Horse Power

That there are horses in South America should not be a surprise to anyone. These beasts were introduced by the Spaniards in the 1600’s and they have been adjusting to their new environment and multiplying ever since while becoming invaluable in many agriculture-related tasks.

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The bushsnob pointing towards Carmelo at the origin of the River Plate in Punta Gorda.

Carmelo is located in the South-West of Uruguay, just downriver from the joining of the rivers Paraná and Uruguay, the start of the river Plate, “discovered” in the 1500’s. This is the place I was born and I am a proud member of this small town, full of character and characters. Carmelo is the only city in Uruguay founded by our national hero: José Artigas, a man far too advanced for his time.

It is here that a well-known barber, after having won the small local lottery, closed the shop and went home to rest. Before leaving, he placed a sign on the door that read: “CLOSED DUE TO EXCESS OF CASH”.

Carmelo was two hundred years old on 12 February 2016 and I happened to be there to enjoy the celebrations. I was an adolescent fifty years ago when its one hundred and fifty years were commemorated and I still keep some memories from that time.

I recall that we had an excellent home delivery system for many services, mainly food items but other services as well. The fishermen (no fisherwomen then) would carry their catch hanging from stick tripods and shout “Pescadooooor!”[1] while walking through the many streets of the town, selling their catch to the housewives that would wait for the calls to come out of their houses and argue the price for, usually, half a fish. There were also knife sharpeners, pot welders and kerosene-stove fixers doing their rounds either on foot or on bicycles.

There were also lots of horse carts. They came in various models: open or closed, with rubber or wooden wheels each delivering their goods: fruits and vegetables, meat, bread, firewood and milk. In particular I recall the time my mother got extremely upset when she found a small fish in the milk that was rather enthusiastically watered down from a small stream by the milkman! There were also carts to collect your refuse and those unwanted objects from your home.

Fifty years have passed and the horse carts are still here, together with the odd knife sharpener still playing its tuneful whistle up and down the musical scale to announce its arrival! They all contribute to build Uruguay’s reputation as the greenest country in South America[2].

In light of the above, I was not surprised when I read an article[3] found by my wife describing the vegetable sellers of Baltimore in the USA. Although they look more “upmarket” ours also have a few notable features worth mentioning!

Today, horse carts (from one to three horse power!) ride through the streets of Carmelo offering a variety of home-delivery services. Over the years they have incorporated notable improvements: better brakes and more asphalt-friendly rubber wheels, the accompanying dogs are better trained: they now trot under the carts rather than after them! Other notable advance is the displaying on the carts of cellular phone and even e-mail addresses where they can be called!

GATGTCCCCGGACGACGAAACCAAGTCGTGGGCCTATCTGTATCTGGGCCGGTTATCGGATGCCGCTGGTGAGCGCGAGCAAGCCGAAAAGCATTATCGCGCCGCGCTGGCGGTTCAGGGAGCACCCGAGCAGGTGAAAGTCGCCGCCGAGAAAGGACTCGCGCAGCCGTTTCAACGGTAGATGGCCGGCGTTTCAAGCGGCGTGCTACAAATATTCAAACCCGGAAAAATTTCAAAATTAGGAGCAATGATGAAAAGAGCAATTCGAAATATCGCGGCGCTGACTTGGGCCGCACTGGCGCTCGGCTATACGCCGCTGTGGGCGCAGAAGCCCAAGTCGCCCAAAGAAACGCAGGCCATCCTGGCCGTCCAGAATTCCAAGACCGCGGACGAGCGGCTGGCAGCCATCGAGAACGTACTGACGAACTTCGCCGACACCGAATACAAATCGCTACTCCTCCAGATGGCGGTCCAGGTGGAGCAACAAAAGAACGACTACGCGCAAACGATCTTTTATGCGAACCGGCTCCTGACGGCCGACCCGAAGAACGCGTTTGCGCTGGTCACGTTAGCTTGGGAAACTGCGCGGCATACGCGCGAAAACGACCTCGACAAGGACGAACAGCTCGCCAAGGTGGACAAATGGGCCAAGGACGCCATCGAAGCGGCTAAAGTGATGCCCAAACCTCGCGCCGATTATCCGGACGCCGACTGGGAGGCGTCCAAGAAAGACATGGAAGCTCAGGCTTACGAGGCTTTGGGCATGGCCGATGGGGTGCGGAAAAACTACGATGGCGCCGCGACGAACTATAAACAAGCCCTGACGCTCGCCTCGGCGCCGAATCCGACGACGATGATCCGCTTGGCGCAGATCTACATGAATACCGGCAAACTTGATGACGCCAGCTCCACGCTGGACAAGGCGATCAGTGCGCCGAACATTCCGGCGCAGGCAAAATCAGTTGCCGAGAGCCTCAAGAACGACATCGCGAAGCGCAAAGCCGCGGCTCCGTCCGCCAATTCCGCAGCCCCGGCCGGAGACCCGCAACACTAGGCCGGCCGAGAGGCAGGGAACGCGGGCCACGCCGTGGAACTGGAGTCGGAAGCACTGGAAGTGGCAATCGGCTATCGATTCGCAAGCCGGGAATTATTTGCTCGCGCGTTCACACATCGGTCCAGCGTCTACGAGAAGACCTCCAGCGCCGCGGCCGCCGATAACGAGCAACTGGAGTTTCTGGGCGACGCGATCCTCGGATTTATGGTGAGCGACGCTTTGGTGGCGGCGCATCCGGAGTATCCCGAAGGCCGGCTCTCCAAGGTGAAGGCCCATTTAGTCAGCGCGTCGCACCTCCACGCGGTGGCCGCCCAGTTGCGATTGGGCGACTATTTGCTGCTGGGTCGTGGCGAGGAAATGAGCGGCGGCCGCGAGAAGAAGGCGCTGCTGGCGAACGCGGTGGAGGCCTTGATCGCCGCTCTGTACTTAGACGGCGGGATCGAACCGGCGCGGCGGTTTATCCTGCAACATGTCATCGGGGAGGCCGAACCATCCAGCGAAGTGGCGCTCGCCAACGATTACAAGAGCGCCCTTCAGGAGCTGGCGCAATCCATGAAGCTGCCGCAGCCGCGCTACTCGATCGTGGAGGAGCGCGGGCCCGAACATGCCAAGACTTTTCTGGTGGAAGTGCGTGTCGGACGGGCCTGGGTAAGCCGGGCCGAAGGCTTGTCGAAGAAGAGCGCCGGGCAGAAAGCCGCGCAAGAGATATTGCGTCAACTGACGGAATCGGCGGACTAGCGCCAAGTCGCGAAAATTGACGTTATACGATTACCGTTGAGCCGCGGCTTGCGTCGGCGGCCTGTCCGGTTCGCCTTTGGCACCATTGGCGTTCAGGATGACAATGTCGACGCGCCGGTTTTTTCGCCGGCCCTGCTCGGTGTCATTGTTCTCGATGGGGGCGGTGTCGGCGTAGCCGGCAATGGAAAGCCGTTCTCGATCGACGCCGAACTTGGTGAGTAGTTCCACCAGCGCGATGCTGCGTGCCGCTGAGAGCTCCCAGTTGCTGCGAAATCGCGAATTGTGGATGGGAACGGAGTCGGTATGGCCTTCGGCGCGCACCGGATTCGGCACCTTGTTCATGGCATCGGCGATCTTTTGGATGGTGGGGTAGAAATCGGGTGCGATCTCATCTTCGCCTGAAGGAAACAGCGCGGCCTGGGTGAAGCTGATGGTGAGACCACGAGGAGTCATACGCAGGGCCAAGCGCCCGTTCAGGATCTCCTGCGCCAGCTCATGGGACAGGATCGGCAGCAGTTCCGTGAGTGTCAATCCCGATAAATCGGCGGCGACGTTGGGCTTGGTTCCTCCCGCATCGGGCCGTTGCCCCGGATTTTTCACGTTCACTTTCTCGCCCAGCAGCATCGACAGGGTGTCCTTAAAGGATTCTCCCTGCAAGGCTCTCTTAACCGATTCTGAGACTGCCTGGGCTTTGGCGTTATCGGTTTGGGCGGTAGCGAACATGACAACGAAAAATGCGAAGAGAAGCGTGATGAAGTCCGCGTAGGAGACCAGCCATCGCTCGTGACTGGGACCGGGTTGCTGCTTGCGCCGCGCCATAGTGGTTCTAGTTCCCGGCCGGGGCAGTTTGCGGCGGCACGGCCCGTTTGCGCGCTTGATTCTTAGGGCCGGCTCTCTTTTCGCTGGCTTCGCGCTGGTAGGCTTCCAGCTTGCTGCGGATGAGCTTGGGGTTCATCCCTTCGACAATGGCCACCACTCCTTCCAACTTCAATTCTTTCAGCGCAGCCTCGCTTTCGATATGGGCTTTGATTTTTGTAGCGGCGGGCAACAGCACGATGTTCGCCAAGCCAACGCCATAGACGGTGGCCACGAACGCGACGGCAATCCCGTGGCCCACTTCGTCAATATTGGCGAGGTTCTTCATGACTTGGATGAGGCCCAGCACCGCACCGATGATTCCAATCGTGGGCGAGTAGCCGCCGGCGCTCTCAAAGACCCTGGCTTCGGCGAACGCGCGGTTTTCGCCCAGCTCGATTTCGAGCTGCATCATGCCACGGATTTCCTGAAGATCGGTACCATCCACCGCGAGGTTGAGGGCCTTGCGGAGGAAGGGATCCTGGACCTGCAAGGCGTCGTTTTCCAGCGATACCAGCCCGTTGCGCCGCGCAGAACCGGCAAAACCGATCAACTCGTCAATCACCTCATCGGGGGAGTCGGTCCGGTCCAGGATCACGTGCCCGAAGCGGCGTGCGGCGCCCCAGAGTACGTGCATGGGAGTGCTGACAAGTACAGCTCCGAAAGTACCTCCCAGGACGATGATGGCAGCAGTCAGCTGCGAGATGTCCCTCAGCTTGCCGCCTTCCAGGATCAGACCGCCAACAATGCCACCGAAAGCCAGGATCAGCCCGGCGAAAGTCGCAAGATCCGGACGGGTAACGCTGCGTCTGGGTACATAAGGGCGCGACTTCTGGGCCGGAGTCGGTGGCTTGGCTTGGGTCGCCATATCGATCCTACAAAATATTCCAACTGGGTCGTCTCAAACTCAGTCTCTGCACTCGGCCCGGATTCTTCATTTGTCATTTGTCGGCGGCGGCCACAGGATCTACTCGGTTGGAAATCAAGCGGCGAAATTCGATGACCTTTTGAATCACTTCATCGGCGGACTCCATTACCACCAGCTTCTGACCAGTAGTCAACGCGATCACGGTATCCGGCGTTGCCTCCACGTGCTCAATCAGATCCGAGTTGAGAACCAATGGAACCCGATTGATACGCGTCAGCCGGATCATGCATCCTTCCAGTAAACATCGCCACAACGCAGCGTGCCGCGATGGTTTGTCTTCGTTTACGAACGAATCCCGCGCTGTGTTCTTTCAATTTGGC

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A 1-HP model used for bread delivery.

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A more rugged 2-HP version.

Apart from those selling fruits and vegetables and the bakers, there are also others that can bring you firewood or building materials as well as removing unwanted items from your home such as rubble and rubbish. There is even a category that I would call “Man With a Cart”, able to perform tailor-made tasks for the customer.

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The tool of the “Man With a Cart” Note the cellphone No. on the horse’s harness!

One, belonging to someone that went to primary school with me, is usually parked a few paces away from home waiting for customers. I spent some time watching it. The first thing I noted was that the horse was in good nick and “parked” unrestrained! It carried orange traffic cones to demarcate its working space as well as a spade and a luggage-carrier on one side and gardening tools on the other. In addition it had its own feed bucket for the horse and canvas and tying ropes to secure its potential cargo.

It seems that, although the Baltimore horse and buggy fruit sellers seem to be gradually going out of business, those in Carmelo are only adapting to the changing times and they will probably still be here in fifty years time.

While I can easily see drones taking over the fruit delivery in Baltimore (and the rest of the USA!) I predict that Amazon will sub-contract their goods delivery to our greener -if slower- horse powered Man with a Cart if it wishes to keep its act “green” in Uruguay.


[1] “Fishermaaaan!”




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